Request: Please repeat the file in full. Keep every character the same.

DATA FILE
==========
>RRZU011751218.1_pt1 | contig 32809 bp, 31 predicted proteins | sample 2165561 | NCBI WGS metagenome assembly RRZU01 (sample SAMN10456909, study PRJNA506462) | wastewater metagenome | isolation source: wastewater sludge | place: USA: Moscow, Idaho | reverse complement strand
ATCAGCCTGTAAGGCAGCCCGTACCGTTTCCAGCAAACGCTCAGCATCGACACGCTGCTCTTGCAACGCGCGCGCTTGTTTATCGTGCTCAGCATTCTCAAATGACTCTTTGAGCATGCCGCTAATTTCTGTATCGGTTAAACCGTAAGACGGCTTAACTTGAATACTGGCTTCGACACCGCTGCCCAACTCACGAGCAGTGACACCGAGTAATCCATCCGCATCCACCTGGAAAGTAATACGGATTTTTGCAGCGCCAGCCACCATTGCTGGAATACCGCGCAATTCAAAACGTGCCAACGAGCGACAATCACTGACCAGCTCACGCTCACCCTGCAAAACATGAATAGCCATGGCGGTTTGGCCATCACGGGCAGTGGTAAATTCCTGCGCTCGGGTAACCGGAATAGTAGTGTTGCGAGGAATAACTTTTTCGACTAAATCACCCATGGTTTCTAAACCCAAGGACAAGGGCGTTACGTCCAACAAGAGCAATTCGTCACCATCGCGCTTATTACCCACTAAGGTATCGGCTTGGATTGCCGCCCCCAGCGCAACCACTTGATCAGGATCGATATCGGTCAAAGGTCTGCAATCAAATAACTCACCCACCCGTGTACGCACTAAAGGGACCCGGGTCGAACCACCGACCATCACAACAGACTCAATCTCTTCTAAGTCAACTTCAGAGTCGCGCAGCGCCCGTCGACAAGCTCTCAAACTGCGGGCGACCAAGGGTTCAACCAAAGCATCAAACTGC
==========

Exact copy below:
>RRZU011751218.1_pt1 | contig 32809 bp, 31 predicted proteins | sample 2165561 | NCBI WGS metagenome assembly RRZU01 (sample SAMN10456909, study PRJNA506462) | wastewater metagenome | isolation source: wastewater sludge | place: USA: Moscow, Idaho | reverse complement strand
ATCAGCCTGTAAGGCAGCCCGTACCGTTTCCAGCAAACGCTCAGCATCGACACGCTGCTCTTGCAACGCGCGCGCTTGTTTATCGTGCTCAGCATTCTCAAATGACTCTTTGAGCATGCCGCTAATTTCTGTATCGGTTAAACCGTAAGACGGCTTAACTTGAATACTGGCTTCGACACCGCTGCCCAACTCACGAGCAGTGACACCGAGTAATCCATCCGCATCCACCTGGAAAGTAATACGGATTTTTGCAGCGCCAGCCACCATTGCTGGAATACCGCGCAATTCAAAACGTGCCAACGAGCGACAATCACTGACCAGCTCACGCTCACCCTGCAAAACATGAATAGCCATGGCGGTTTGGCCATCACGGGCAGTGGTAAATTCCTGCGCTCGGGTAACCGGAATAGTAGTGTTGCGAGGAATAACTTTTTCGACTAAATCACCCATGGTTTCTAAACCCAAGGACAAGGGCGTTACGTCCAACAAGAGCAATTCGTCACCATCGCGCTTATTACCCACTAAGGTATCGGCTTGGATTGCCGCCCCCAGCGCAACCACTTGATCAGGATCGATATCGGTCAAAGGTCTGCAATCAAATAACTCACCCACCCGTGTACGCACTAAAGGGACCCGGGTCGAACCACCGACCATCACAACAGACTCAATCTCTTCTAAGTCAACTTCAGAGTCGCGCAGCGCCCGTCGACAAGCTCTCAAACTGCGGGCGACCAAGGGTTCAACCAAAGCATCAAACTGC